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A2 Corp says Sydney factory will process 10m litres of milk


Monday 11th July 2011 1 Comment

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A2 Corporation says it expects to commission its own processing plant in southwest Sydney next January to meet a growing demand for A2 milk in Australia.

"Our A2 milk business in Australia continues to grow rapidly and the development of our own processing facility will allow for the continued expansion of the business," said company chairman Cliff Cook.

He said sales growth was greater than expected in the six months to June 30 and the new $A7.5 million ($NZ9.23 million) factory would process 10 million litres of milk a year, some of it additional to 20 million litres of milk already supplied by contractors.

A2 Corp shareholders last year approved a deal to buy up the remaining 50 percent stake in Australia's A2 Dairy Products that they did not already own.

In return, A2 Corp gave its partner in the company, ASX-listed Freedom Nutritional Products, a 25 percent stake in A2 Corp, with the option of later increasing its stake to 27 percent.

A2 Corp now has said exclusive rights for the production and sale of A2 milk products in Australia and Japan.

In Australia, up to 15 suppliers across northern Victoria, New South Wales and southern Queensland supply 20m litres for white milk sales and extra milk for yoghurt. The company has a licensing agreement with yoghurt brand Jalna.

The company has claimed that dairy cows originally produced A2 type of beta casein protein only, but the breeding of European cows for higher yields has led to some cows producing an A1 type of the protein and that many milks in shops are a mix of the two types.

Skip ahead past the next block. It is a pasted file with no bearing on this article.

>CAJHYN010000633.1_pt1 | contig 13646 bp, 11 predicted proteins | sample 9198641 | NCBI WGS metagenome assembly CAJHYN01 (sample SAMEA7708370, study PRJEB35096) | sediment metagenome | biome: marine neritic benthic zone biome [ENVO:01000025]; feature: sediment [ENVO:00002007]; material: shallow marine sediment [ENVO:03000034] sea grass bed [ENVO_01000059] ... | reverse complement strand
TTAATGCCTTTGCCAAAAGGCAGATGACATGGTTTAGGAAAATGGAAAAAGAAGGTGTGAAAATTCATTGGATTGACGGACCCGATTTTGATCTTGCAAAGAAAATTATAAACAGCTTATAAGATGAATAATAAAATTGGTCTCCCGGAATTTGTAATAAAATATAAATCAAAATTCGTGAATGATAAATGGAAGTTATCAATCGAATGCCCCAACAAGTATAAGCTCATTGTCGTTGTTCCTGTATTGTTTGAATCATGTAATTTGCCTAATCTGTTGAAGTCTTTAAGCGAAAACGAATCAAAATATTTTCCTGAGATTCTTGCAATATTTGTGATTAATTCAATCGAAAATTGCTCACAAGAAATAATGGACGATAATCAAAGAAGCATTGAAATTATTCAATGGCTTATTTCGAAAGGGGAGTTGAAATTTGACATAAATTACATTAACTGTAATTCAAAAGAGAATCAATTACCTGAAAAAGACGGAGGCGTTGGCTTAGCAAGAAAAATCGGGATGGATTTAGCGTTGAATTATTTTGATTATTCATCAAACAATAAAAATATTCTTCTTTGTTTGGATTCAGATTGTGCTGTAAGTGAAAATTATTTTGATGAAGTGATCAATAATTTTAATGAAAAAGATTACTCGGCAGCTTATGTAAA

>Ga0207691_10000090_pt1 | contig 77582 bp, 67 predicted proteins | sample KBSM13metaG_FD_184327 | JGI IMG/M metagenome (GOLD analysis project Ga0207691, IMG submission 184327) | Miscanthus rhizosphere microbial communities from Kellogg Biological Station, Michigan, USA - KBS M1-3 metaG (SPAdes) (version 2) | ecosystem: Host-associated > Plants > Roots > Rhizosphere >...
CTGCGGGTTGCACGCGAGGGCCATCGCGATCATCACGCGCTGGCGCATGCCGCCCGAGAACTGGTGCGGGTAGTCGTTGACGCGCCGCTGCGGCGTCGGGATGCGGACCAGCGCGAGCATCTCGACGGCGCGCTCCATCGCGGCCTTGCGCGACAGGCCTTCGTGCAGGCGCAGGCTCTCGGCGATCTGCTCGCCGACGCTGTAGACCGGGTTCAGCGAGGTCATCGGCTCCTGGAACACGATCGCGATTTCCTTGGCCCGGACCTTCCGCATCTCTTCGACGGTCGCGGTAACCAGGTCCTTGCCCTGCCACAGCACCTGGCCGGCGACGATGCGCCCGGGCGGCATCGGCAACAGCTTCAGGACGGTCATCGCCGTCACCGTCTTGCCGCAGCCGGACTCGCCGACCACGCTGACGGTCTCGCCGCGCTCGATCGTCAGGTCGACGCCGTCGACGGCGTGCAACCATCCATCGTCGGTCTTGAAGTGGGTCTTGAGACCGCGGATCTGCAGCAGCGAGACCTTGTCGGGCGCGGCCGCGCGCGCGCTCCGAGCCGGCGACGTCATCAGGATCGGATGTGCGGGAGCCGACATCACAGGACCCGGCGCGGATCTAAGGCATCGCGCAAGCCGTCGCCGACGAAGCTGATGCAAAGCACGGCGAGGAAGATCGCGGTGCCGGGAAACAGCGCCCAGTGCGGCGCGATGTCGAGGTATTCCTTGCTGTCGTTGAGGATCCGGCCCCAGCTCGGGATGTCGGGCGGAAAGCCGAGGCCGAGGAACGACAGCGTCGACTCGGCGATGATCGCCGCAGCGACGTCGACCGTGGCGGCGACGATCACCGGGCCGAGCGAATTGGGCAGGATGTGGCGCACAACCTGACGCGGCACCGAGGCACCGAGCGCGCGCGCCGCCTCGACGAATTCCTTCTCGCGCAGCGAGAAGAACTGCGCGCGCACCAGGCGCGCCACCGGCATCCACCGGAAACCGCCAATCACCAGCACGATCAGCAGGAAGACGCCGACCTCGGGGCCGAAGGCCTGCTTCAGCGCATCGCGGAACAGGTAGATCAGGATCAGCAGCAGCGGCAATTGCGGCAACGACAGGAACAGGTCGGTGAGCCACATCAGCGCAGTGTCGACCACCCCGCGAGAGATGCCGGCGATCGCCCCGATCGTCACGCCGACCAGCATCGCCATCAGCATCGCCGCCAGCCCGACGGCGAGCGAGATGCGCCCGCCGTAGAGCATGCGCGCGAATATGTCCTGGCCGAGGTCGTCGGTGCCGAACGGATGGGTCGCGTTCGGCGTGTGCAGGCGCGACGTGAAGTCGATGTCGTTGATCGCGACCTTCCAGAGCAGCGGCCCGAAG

It said that milk with only the A2 type of protein "may provide protection" from a range of intolerance responses to cow's milk protein and assist digestion.

When the milk was originally marketed in 2003, it was sold as a "risk free alternative" to standard milk, such as that produced by dairy giant Fonterra, which contains a mix of A1 and A2 beta casein proteins.

A2 Corp claimed the beta casein A1 found in most cows' milk sold in New Zealand had been linked with the development of coronary heart disease, childhood diabetes and also implicated in autism and schizophrenia.

But food manufacturers are legally barred from making therapeutic claims for their foods -- such as being capable of curing illness -- unless they substantiate the claims with scientific testing and register the food as a medicine.

A European Food Safety Authority (EFSA) review, which canvassed the claims that milk containing A2 beta casein was less likely to cause health problems than the milk containing the A1 form, said that different types of cow's milk were safe to drink and no one type of milk was safer than another.

The issue is expected to attract new attention in the wake of recent Indian research which showed local cow and buffalo breeds possessed a rich A2 allele gene that "provides a better and healthier quality of milk than foreign breeds",

After screening the status of the A2 allele of the beta casein gene in indigenous cows, National Bureau of Animal Genetic Resources (NBAGR) director B K Joshi said the A1 allele gene in western breeds "is considered to be associated with diabetic, obesity, cardiovascular diseases".

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Comments from our readers

On 12 July 2011 at 9:58 pm Andrew Rochford said:
To find out more about this important and controversial issue which has never really been out there in the public domain read, The Devil in the Milk, illness, health, and politics by Keith Woodford (Craig Potton Publishing)
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